Examining impostor syndrome

What is impostor syndrome, and can actuaries fall victim to it? In this episode, we dig a little deeper into this psychological pattern and discuss ways to overcome this syndrome. We are joined by organizational psychologist Justin Deonarine and Lisa Bolduc, FCIA, specializing in human resources, to learn what this is all about.


Fievoli: Welcome to Seeing Beyond Risk, a podcast series from the Canadian Institute of Actuaries. I’m Chris Fievoli, staff actuary, Communications and Public Affairs at the CIA.

With an increased focus on mental health in the workplace, there is greater recognition of how psychological research can help identify barriers to productivity. Today, we’d like to spend a few minutes discussing the concept of the imposter syndrome and how it could affect those of us in the actuarial profession. We are joined by organizational psychologist Justin Deonarine and CIA member Lisa Bolduc, who specializes in human resource management.

Thank you both for joining us today.

Deonarine: It’s a pleasure.

Bolduc: Pleasure to be here.

Fievoli: So Justin, we’ll start with you. Just to kick things off, can you define what do we mean by imposter syndrome?

Deonarine: Yeah, for sure. Imposter syndrome is a very specific feeling; a very specific thought pattern. So it’s essentially the fear of being exposed as a fraud, and it’s an internal feeling. So even though you may not actually be a fraud, for example, you may actually be competent. All the external evidence shows that you are a success, that you are deserving of success. Internally, you feel like you’re a fraud and there’s a fear of being exposed accordingly.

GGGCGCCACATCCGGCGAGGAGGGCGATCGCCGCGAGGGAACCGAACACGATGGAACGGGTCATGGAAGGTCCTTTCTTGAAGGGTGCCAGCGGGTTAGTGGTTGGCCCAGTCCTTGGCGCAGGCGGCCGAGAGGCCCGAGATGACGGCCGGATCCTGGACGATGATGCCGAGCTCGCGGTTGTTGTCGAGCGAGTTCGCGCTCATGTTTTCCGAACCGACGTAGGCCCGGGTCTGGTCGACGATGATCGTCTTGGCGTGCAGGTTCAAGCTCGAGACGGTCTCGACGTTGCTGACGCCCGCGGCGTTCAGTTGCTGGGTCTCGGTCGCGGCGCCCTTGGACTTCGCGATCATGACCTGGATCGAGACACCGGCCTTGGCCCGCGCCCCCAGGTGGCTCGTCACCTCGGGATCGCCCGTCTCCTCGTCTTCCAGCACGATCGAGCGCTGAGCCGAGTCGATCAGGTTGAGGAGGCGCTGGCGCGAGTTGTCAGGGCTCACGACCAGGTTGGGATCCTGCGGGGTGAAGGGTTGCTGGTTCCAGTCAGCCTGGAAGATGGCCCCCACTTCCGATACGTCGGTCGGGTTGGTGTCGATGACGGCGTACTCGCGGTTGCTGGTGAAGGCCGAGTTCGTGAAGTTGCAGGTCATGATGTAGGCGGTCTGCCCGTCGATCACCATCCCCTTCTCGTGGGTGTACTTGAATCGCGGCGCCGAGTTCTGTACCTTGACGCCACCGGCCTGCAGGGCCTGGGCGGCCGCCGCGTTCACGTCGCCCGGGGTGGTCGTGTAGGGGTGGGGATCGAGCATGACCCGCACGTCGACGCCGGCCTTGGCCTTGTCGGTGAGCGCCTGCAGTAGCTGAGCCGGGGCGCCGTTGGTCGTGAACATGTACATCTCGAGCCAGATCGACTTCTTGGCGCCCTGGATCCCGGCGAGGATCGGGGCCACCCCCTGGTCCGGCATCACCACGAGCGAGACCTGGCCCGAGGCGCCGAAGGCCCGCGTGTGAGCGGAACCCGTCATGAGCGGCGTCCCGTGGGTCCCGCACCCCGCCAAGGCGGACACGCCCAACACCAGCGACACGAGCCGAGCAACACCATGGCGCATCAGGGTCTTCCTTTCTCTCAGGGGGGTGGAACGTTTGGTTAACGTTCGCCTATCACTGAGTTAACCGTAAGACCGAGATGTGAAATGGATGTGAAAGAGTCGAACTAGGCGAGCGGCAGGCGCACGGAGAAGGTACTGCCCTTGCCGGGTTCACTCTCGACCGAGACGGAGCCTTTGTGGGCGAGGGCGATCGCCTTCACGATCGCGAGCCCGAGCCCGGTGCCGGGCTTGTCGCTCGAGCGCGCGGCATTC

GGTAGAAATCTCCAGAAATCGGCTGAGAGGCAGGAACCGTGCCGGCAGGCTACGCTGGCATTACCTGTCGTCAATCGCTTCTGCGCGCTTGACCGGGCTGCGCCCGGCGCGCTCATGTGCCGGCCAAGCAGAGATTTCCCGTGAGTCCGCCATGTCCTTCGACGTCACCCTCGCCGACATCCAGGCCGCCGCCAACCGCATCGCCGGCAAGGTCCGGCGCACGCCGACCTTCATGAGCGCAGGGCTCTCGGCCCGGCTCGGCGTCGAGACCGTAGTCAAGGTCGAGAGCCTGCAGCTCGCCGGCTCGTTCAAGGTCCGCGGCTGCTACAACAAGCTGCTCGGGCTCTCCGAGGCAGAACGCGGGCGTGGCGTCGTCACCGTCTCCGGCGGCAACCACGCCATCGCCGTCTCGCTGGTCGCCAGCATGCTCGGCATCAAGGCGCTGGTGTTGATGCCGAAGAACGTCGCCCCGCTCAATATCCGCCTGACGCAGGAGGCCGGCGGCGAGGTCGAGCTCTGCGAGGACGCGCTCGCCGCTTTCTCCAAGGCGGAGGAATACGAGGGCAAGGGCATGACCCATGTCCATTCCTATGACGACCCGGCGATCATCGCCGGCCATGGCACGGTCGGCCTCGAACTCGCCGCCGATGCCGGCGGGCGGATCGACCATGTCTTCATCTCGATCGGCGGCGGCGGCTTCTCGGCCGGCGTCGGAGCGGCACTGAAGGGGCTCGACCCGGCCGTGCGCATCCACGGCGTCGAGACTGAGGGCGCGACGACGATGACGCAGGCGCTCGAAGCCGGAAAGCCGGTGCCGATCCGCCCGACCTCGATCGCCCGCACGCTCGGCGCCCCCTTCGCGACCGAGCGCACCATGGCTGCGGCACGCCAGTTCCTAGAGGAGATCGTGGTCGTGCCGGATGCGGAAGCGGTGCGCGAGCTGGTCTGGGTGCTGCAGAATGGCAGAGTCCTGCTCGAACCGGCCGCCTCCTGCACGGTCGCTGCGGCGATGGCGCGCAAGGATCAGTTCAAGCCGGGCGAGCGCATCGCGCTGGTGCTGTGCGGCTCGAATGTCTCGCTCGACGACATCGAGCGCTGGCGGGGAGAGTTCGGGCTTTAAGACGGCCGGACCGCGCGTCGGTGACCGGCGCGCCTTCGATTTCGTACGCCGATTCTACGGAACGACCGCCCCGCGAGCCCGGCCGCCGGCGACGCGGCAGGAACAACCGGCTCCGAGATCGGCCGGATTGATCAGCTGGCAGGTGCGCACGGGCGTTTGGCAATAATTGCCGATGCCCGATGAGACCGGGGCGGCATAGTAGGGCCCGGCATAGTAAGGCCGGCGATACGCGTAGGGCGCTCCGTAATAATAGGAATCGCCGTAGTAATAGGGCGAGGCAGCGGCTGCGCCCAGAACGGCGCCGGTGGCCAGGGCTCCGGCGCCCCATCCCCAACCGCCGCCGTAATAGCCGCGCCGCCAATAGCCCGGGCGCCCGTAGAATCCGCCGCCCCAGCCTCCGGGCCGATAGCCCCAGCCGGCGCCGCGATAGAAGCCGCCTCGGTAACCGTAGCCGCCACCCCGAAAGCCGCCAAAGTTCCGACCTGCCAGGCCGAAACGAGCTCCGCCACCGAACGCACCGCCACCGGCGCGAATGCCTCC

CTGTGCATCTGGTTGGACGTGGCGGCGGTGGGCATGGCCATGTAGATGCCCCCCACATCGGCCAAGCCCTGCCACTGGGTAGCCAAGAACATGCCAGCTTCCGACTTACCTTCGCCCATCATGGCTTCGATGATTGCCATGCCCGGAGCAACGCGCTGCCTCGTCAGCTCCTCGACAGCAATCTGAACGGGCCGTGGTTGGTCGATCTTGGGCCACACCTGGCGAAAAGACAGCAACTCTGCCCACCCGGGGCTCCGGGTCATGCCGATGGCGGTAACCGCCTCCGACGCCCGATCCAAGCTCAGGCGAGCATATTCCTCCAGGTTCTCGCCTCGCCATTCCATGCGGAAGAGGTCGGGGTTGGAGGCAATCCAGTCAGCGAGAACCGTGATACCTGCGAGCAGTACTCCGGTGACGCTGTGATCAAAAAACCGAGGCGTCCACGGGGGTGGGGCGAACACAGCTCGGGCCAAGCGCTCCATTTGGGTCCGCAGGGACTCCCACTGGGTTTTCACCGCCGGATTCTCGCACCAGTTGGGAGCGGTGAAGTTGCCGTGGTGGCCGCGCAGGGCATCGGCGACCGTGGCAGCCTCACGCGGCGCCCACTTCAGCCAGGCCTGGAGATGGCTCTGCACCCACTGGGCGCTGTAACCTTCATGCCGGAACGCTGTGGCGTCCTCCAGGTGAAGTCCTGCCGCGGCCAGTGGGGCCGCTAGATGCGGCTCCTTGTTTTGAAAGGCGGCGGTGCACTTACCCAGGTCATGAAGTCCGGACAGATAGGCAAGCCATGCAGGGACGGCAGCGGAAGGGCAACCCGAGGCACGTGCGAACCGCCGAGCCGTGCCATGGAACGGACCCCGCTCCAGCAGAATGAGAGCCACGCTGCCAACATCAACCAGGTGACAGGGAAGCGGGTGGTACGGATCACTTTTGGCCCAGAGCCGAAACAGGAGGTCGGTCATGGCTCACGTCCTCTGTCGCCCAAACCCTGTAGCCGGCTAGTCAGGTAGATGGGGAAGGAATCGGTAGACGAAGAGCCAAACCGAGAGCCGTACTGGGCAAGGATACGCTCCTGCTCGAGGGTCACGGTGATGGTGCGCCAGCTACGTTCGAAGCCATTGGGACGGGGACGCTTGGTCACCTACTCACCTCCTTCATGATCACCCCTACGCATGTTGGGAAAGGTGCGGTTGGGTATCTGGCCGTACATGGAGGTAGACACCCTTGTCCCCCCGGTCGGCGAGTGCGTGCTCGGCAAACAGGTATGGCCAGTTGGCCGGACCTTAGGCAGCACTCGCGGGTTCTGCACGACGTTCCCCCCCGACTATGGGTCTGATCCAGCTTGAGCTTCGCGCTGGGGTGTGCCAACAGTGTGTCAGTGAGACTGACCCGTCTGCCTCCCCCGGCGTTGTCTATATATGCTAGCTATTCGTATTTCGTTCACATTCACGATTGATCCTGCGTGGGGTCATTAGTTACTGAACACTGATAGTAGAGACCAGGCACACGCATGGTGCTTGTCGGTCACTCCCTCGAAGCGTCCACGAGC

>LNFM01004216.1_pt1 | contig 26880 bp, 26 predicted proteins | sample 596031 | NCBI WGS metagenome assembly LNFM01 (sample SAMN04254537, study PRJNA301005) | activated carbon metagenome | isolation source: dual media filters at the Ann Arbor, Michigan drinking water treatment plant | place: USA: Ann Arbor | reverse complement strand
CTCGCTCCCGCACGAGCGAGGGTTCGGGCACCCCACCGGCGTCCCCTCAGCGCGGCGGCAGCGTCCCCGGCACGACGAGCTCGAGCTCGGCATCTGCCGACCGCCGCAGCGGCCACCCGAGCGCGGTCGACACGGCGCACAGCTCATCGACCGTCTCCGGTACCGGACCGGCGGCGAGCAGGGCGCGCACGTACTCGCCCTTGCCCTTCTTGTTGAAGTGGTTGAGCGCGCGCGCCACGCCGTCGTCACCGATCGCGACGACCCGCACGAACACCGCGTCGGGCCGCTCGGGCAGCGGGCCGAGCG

People with imposter syndrome typically don’t feel like they’ve deserved their success; they attribute it to luck. There’s also the feeling that they’re actually living someone else’s life, and that’s where the term imposter comes from. That this isn’t actually me. This is all pure luck or someone else’s success, and it’s all being attributed to me. And now I need to cover up the fact that I’m afraid that I’ll be exposed for being an impostor.

Fievoli: So to me that sounds like it might just be a lack of confidence. So, are we just talking about that or is this something more complex?

Deonarine: It’s actually a little bit more complex. So when we dig into the psychological research, imposter syndrome doesn’t quite link with low self-esteem or low self-confidence as many would think. It’s actually really interesting, what research suggests is that imposter syndrome is more closely related to perfectionism than it is to lack of confidence.